The Vane Sisters, Vladimir Nabokov

by Nabokov, Vladimir

It had been some years since I’ve read any Nabokov, which I can only blame a youthful use of mind-shrinking substances or a two-mile-long to-read list. But recently, I made a full-length audiobook of Dustin Long’s Icelander, whose completion set me on a mission. I’m not going to shill Icelander too much (ahem, only five bucks! And I get a piece!), but there was no way for any reasonable person — or even myself — to finish it and not start thumbing through the old master’s treasures, all of which I’ve loved plenty at some point or other. You’ll see what I mean if you listen to Icelander (ahem: Iambik Audiobooks, who released it, features plenty other Miette-approved titles in its inaugural selection).

So there I was, splayed out on the floor surrounded by cracked copies of Pnin and Pale Fire and Ada and all the rest, just madly paging through a title, locating its place within the vast underworld of my memory, enjoying the moment of recognition, then putting it aside and grabbing the next… and then I reached for the stories.

One of the nicer books in my library of the beaten and battered is a lovely hard-cover of the collected stories, and toward the end of it, the Vane Sisters, which proved to be the reminiscent equivalent of a half-ton of Madeleines force-fed by aliens. Not only had I forgotten how imbued this story was with everything I love about literature, but in its way, it seemed to be a sort of Ur-text for Icelander. No fooling: if you’ll pardon the connect-the-dots of the subject matter, this was not unlike being poked in the neck by the very ghosts the story conjures. Spooky stuff, for a girl on the floor of her own dusty library.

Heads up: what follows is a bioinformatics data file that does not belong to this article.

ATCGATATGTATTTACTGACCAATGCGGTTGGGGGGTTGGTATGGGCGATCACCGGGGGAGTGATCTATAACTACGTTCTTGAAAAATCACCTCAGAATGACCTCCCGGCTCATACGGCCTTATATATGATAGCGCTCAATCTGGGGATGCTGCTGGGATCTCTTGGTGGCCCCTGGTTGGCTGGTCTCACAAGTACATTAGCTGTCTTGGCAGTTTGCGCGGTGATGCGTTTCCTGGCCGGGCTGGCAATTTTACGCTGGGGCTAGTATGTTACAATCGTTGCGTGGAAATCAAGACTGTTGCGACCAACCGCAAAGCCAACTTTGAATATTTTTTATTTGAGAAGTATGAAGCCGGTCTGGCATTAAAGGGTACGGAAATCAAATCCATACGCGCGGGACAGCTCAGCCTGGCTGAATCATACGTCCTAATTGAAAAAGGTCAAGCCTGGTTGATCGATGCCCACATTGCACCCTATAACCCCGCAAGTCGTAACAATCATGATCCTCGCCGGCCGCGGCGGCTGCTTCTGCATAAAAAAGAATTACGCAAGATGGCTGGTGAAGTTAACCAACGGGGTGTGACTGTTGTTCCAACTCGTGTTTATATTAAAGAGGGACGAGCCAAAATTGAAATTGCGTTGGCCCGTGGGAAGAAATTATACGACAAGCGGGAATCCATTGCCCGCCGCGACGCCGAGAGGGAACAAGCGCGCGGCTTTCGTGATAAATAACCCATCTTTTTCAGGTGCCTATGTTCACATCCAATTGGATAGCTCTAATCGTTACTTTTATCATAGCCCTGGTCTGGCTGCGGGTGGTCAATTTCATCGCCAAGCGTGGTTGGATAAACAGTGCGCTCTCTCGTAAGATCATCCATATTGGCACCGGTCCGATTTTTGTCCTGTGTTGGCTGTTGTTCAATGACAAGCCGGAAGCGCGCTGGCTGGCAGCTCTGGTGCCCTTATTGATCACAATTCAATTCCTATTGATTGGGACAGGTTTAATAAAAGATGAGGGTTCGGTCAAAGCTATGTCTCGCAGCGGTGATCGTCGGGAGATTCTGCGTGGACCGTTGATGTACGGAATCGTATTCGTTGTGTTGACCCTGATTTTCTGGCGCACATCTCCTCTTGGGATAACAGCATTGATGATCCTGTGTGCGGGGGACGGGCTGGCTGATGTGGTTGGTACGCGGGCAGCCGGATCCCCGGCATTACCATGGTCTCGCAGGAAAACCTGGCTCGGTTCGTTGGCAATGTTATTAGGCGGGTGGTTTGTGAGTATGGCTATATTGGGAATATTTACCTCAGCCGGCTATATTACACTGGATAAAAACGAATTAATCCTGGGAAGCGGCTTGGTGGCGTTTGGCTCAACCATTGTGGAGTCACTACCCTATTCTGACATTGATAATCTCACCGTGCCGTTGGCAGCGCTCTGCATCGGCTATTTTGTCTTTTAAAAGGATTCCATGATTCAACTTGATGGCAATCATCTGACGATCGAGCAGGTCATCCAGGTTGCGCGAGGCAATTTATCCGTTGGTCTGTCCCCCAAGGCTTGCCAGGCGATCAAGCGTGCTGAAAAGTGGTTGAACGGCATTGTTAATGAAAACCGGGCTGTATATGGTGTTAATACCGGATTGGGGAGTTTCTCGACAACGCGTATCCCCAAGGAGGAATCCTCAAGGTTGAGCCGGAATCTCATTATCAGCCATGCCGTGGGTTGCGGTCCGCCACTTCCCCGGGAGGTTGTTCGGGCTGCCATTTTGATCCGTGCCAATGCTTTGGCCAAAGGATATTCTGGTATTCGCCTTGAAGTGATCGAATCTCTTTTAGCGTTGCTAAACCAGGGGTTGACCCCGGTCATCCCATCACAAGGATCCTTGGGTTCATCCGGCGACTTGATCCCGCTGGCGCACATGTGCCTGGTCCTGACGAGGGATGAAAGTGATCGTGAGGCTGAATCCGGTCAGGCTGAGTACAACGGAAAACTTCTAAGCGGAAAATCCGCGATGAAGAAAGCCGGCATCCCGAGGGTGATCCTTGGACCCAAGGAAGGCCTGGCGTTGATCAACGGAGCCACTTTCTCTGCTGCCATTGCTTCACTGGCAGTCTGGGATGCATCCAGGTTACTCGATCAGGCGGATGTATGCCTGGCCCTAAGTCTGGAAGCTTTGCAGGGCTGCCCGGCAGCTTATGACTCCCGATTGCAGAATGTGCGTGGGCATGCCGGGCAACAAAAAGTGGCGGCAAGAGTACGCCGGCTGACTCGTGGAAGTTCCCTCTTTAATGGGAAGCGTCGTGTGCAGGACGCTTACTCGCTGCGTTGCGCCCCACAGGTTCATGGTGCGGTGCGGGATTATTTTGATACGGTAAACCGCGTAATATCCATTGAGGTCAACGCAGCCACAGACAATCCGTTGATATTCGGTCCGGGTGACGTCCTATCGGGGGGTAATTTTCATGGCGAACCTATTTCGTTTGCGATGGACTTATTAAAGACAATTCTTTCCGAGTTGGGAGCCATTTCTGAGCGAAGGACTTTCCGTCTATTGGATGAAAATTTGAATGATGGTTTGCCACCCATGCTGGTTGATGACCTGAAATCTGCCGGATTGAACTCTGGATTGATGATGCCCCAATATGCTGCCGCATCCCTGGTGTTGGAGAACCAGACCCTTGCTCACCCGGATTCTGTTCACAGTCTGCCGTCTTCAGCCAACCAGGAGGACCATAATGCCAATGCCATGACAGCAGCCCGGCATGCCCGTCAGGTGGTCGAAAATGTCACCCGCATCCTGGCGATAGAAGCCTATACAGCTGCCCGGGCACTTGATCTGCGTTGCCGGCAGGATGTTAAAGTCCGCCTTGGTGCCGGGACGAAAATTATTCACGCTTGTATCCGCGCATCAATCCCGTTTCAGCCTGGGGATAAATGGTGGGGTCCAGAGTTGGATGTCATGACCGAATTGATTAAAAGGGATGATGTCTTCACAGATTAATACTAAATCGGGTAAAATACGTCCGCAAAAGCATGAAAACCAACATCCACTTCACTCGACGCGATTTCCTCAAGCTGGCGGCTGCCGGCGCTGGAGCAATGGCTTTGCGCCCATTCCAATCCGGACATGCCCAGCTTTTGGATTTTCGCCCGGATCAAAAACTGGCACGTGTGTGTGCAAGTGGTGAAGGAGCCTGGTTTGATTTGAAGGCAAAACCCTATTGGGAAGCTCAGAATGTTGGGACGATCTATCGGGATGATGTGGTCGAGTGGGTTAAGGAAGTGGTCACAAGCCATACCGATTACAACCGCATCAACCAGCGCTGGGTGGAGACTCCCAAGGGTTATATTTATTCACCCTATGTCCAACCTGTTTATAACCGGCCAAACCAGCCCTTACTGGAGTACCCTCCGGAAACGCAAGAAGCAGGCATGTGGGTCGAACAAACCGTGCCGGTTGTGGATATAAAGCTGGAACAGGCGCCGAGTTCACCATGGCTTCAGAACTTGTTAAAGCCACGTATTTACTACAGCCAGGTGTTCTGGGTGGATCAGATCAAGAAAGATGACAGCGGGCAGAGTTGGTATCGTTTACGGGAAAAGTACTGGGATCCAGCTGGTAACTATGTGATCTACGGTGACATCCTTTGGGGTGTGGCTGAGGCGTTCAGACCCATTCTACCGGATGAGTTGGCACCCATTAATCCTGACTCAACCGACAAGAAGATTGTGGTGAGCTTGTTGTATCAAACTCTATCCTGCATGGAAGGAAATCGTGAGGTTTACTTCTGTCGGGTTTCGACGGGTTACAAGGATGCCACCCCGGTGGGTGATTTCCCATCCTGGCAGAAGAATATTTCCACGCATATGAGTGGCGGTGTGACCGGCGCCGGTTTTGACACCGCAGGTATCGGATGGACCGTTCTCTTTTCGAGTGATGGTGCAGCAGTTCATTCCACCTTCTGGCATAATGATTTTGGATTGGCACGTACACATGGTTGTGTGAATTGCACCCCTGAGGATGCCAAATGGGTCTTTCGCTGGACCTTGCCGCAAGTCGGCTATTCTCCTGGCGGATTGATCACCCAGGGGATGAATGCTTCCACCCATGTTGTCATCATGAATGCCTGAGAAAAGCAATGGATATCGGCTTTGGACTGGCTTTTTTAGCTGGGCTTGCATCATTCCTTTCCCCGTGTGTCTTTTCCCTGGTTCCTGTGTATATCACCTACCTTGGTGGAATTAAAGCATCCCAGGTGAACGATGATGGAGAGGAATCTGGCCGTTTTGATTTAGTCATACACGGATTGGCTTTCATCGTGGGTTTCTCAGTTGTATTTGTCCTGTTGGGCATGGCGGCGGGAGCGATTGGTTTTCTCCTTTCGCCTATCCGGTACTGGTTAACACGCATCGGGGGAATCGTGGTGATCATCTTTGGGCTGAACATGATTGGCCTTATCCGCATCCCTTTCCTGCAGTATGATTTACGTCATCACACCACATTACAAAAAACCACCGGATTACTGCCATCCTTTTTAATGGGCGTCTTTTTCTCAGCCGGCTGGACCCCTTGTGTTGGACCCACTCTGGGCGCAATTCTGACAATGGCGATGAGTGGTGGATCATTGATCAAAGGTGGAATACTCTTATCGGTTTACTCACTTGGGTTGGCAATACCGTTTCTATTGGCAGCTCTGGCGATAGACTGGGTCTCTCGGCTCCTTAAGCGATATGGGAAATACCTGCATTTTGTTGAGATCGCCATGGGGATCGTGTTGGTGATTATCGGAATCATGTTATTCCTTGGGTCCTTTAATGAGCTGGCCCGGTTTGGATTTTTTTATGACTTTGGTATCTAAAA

Two clues to solving the story’s puzzle:

1> You may need to listen to it twice.
2> You may need to see this, the final paragraph, to make sense of things:

I could isolate, consciously, little. Everything seemed blurred, yellow-clouded, yielding nothing tangible. Her inept acrostics, maudlin evasions, theopathies – every recollection formed ripples of mysterious meaning. Everything seemed yellowly blurred, illusive, lost.


PS: Wanna hear some of Icelander
by Dustin Long? The entire first chapter is ready for your ears.


Okay, done shilling. Back to Nabokov:


Article written by miette

Miette has been podcasting the best of world literature's short fiction since March 2005, when she was just a pup.

4 Responses

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  1. R. Ross
    R. Ross October 28, 2010 at 11:09 am |

    Sorry Miette can’t play or download The Vane Sisters by Vladimir Nabokov. Only 4 seconds comeS across (no need to pulish this) thanks for your work

  2. miette
    miette October 28, 2010 at 11:14 am |

    Hmmm… it plays well here. Maybe try this link, or let me know what your browser and operating system is, and I’ll do my best to geek it into shape for you:

  3. Ideaman
    Ideaman October 31, 2010 at 12:18 pm |

    I had no idea why you typed out the last paragraph until I heard you read it. Now I feel like a genius for figuring it out. I love it. More like this!

  4. Dustin
    Dustin November 4, 2013 at 2:31 pm |

    MIette, good catch! You’re right on about it being the “ur-text.”

Please comment with your real name using good manners.

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